It was great to finally be able to get back to one of the Bohman Brothers’ improv nights, this Wednesday; the last time I went to one of these things, they were still in the loft-space in Bonnigton Square (Vauxhall), but they’ve now moved to the Battersea Arts Centre, just outside Clapham Junction… Which is good, because it means cheap return tickets in and out of Guildford :) Plus there’s a handy bar downstairs (although the room itself is a little tight).

Tonight was two duos: Steve Beresford (piano) + Sharon Gal (voice), and Steve Noble (percussion) + Alan Wilkinson (saxes). Both did two sets of single improvisational pieces.

Sharon Gal at the BAC The Beresford / Gal thing was cool (see post image); Beresford is about the only european free-improvising pianist that I really honestly like; he’s always full of cool ideas, knows when to shut up, and really tight across the keys. Although this was actually the first time I’d seen him without Evan Parker :/ Gal was pretty funky… Vocals never really turn me on, but this was pretty cool.

The Noble / Wilkinson duo was really fantastic; the screaming lines were extra awesome in the confines of the tight performance space, right up close. I had forgotten that I still have an Emanem CD of theirs (Free Base) that I’d never really got round to listening to, properly… That’s now sitting in my CD drawer ready for a good opportunity…

If you’ve never been to one of these gigs, and you’re in the area and able to, it’s well worth it. It’s only a fiver to get in, the audience is tiny (less than a dozen people) yet the music is so great. Adam Bohman was seemingly worried that there weren’t many people there, in the audience, that night… Hopefully that doesn’t mean it’s dwindling away towards a point of non-viability?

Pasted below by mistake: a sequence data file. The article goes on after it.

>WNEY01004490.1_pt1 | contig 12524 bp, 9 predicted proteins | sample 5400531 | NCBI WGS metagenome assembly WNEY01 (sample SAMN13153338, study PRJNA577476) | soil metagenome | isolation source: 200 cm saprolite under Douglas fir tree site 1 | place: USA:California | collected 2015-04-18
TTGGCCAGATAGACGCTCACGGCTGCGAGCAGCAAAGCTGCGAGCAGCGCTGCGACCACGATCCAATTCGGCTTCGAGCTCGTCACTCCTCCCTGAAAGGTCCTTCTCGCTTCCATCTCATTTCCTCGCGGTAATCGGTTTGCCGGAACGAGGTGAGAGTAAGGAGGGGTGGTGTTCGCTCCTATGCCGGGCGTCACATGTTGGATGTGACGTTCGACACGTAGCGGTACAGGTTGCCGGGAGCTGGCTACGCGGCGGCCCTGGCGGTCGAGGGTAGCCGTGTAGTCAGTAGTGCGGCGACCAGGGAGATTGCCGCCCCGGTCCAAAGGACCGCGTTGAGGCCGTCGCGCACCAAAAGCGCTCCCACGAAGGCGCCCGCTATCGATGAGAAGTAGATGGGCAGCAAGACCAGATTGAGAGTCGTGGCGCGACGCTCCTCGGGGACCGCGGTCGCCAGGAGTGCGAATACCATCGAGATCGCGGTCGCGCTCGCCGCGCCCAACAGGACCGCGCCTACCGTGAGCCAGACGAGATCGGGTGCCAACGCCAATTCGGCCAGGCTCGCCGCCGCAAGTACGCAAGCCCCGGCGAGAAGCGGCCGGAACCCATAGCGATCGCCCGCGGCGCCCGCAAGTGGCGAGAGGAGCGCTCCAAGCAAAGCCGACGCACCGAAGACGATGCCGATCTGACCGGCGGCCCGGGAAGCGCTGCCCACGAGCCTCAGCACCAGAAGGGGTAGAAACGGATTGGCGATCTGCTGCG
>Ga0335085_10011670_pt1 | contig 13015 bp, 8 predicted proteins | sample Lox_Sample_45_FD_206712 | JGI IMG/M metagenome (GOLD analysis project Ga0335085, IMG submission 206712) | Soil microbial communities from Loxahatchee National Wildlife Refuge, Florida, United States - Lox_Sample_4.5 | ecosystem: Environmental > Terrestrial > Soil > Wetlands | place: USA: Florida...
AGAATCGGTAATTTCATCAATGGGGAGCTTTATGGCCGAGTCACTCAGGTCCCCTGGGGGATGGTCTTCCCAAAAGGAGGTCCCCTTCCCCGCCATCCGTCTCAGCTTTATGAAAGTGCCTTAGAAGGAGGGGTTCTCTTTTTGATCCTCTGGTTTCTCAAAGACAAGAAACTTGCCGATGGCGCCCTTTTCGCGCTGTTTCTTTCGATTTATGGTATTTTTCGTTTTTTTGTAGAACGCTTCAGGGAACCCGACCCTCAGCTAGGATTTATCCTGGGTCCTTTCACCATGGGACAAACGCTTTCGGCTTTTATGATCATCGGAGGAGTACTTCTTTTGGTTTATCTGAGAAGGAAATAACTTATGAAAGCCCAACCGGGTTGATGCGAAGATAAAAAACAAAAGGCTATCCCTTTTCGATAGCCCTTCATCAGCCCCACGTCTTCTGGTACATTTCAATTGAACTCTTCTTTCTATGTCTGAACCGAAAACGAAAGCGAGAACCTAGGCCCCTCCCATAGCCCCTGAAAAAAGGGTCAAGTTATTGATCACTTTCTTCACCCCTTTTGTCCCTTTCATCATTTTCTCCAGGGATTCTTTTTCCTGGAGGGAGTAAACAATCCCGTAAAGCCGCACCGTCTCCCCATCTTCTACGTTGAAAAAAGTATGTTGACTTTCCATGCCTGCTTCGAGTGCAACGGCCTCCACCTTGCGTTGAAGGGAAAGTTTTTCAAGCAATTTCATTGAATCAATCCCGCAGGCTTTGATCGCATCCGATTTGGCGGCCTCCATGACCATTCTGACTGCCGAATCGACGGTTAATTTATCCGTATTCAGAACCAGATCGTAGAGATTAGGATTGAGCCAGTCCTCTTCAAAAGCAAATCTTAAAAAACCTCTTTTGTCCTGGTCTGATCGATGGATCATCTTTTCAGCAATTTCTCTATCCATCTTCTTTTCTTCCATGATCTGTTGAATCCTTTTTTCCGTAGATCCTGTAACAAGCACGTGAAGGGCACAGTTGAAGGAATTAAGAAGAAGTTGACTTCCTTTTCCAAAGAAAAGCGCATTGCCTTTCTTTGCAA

Alan Skidmore Quartet – at the Coventry Biggin Hall

Posted September 29, 2006

Alan Skidmore at the Coventry Biggin Hall

Alan Skidmore (saxophone), Steve Melling (piano), Ian Palmer (drums), Mick Coady (bass)

Really excellent gig tonight by Alan Skidmore and, what is apparently, his current working quartet. Although Skidmore is well-known as a strong follower of everything Coltrane, tonights gig was particularly heavy (actually, full) of Trane compositions (and arrangements) in a gesture to celebrate what would have been JC’s 80th birthday, last Saturday.

This is the second time I’ve been able to see Skidmore (the first time was also in Coventry), but he’d managed to bring a much better band with him, this time. Actually, a really phenomenal band… Skidmore was on fire throughout… The pianist was able to pull the lever and drop into McCoy Tyner mode as and when required… However, I was totally blown away by Ian Palmer, who is just a truly magnificent drummer. ‘Pulled out a staggering drum solo somewhere towards the end of the first set (a proper extended solo, with the band letting him carry on until he was begging them to come back)… It was probably the best single drum solo that I’ve ever witnessed, just in terms of shear power, fluidity, and also originality and a fantastic sense of lyricism… Rather than just kicking up some great rhythms, everything seemed to be going somewhere with definite purpose. I mean, it’s usual for me to come away from most gigs and decide that that respective drummer is now my best drummer in the world, but this guy Palmer was really something of a surprise!